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How I’d invest $50,000 into ETFs

Exchange-traded funds (ETFs) could be the way to go for most investors.

A lot of ETFs are based on an index of shares in some way. Warren Buffett has regularly said that regular “know-nothing” investors should stick to index funds like the S&P 500 which we can invest in through iShares S&P 500 ETF (ASX: IVV).

Vanguard is a world leader in offering low-cost ETFs and investors could do well by simply investing in just one ETF like Vanguard US Total Market Shares Index ETF (ASX: VTS) or Vanguard MSCI Index International Shares ETF (ASX: VGS).

However, there some ETFs out there I’m interested in for my own portfolio that can work well with a portfolio of individual growth shares or dividend shares. If I had $50,000 to invest in ETFs, I’d choose these:

BetaShares NASDAQ 100 ETF (ASX: NDQ) – $20,000

There are few blue chips out there with more exciting prospects than the FAANG shares. Amazon, Netflix, Alphabet and Facebook have all declined in value fairly significantly over the past few months. Apple in-particular has been hurt in recent days on worries surrounding its revenue guidance. Each FAANG share has several compelling reasons for an investment such as Apple’s cloud businesses, Alphabet’s Waymo, Facebook’s Instagram & Whatsapp and so on.

Microsoft, Intel and others are also constituents of this exciting tech ETF and I believe over a decade-long period this group will outperform the ASX and most other broad index investments.

BetaShares Asia Technology Tigers ETF (ASX: ASIA) – $10,000

The same types of things can be said about the Asian equivalents of the FAANG shares.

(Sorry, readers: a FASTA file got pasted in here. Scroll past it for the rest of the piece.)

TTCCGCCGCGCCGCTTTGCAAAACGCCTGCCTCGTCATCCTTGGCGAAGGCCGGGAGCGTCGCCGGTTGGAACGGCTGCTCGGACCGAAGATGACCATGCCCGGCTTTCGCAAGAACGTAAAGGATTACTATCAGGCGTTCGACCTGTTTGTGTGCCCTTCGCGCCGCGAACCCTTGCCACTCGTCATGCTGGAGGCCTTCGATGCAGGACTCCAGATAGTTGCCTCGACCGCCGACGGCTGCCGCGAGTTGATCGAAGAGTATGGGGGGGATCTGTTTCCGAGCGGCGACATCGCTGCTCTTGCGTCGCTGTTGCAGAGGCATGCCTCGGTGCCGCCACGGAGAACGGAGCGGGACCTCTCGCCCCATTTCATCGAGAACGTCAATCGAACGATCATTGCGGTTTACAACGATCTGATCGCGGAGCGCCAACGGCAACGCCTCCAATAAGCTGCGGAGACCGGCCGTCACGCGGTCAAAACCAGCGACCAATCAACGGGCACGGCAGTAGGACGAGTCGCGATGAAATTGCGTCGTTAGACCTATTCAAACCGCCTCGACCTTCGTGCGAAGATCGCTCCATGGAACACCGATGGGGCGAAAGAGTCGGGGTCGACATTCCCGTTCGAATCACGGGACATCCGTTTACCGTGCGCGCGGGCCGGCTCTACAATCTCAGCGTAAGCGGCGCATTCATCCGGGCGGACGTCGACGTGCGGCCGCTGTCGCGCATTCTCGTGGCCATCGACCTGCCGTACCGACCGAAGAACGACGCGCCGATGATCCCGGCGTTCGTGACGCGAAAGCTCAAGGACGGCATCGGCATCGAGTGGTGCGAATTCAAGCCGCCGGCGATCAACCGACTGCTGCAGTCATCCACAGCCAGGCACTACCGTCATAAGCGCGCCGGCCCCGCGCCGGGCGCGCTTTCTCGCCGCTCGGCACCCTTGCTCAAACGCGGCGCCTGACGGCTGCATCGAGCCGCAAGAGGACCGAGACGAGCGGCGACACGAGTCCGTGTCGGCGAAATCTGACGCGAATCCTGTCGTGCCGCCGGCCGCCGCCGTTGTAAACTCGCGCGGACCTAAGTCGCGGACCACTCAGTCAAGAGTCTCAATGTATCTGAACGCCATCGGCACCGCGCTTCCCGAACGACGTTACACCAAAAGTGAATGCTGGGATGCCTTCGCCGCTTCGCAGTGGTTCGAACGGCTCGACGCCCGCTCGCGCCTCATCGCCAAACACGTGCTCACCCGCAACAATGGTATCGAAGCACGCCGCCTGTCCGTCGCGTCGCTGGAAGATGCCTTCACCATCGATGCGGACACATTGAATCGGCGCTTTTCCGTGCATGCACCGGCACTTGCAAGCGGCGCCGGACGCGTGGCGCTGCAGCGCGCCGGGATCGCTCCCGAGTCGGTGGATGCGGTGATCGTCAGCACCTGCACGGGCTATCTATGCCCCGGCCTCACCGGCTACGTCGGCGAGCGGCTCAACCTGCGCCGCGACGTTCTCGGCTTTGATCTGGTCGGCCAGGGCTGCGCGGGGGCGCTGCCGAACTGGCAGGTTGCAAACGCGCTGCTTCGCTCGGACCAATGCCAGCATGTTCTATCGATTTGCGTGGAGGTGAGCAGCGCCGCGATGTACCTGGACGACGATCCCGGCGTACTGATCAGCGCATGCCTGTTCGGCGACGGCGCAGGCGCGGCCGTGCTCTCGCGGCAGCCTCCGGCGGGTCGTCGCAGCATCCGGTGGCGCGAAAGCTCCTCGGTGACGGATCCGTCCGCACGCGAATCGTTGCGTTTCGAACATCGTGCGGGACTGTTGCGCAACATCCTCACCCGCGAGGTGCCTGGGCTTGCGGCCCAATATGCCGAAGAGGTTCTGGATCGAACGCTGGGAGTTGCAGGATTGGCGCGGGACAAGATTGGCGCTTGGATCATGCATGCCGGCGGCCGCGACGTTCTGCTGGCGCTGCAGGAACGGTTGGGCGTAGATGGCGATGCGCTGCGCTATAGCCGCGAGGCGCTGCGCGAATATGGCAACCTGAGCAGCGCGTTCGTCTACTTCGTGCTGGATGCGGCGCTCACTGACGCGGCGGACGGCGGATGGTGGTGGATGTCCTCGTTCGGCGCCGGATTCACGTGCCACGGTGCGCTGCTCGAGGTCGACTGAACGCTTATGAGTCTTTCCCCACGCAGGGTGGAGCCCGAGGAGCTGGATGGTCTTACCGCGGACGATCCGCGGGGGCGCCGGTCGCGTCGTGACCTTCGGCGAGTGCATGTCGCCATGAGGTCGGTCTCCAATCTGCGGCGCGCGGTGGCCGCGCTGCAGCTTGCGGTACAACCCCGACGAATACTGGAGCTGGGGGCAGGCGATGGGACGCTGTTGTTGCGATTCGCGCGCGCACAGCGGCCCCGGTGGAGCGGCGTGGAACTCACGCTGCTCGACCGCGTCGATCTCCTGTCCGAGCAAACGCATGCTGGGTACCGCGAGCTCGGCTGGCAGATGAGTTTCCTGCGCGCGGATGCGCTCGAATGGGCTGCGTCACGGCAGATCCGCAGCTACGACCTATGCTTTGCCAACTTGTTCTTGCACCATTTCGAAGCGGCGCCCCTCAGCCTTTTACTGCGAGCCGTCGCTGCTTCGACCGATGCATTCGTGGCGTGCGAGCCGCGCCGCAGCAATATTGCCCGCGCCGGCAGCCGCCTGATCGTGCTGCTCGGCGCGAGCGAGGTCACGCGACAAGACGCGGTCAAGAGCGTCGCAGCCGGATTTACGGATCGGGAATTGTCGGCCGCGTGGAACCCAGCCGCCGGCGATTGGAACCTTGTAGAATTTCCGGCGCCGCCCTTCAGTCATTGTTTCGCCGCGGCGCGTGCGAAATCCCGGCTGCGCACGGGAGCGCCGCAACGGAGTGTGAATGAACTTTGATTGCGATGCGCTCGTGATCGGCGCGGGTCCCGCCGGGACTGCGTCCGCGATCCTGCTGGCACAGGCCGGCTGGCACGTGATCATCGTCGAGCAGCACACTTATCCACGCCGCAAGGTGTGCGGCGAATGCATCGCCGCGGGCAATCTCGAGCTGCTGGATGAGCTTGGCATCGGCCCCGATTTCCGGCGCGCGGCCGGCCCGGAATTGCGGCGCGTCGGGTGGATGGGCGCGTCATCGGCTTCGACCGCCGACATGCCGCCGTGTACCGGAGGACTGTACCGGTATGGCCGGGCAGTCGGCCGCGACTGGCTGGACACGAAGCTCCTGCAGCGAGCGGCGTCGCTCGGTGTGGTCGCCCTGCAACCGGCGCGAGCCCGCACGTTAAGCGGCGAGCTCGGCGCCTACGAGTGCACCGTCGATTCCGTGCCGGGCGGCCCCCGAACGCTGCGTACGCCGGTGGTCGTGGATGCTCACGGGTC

This Asia Technology ETF of eCommerce, AI, consumer electronics, social media and gaming businesses includes shares like Tencent, Alibaba, Baidu, Samsung and Xiaomi.

Before the trade war between the US and China, things were looking very rosy for this ETF. I’m sure things will be solved eventually, perhaps this year, between the superpowers, which will likely restore sentiment about the underlying businesses. Their earnings will probably keep going up at a good pace either way.

Vanguard FTSE Asia Ex Japan Shares Index ETF (ASX: VAE) – $20,000

A better way to play the Asian recovery could be to choose this Vanguard Asia ETF which is invested in around 850 shares, so it’s much more diversified. This ETF is invested in the Asian tech shares but it’s also invested in banks, insurance, telcos and so on.

There is a growing Asian middle class that is increasing by number and wealth. Over time the businesses will greatly benefit from this as well, which should mean more spending on all the various services that is second nature to us such as travel businesses and consumer goods.

Foolish takeaway

Assuming China doesn’t go into recession and continues to open up its economy to foreign investors then the two Asian ETFs could turn out to be very good investments over the next decade or two.

However, I can understand if you’re not sold on the idea of investing in Asian shares just yet.

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Motley Fool contributor Tristan Harrison owns shares of BetaShares Asia Technology Tigers ETF. The Motley Fool Australia owns shares of and has recommended BETANASDAQ ETF UNITS. The Motley Fool Australia owns shares of BetaShares Asia Technology Tigers ETF. The Motley Fool Australia has recommended Vanguard MSCI Index International Shares ETF. We Fools may not all hold the same opinions, but we all believe that considering a diverse range of insights makes us better investors. The Motley Fool has a disclosure policy. This article contains general investment advice only (under AFSL 400691). Authorised by Scott Phillips.

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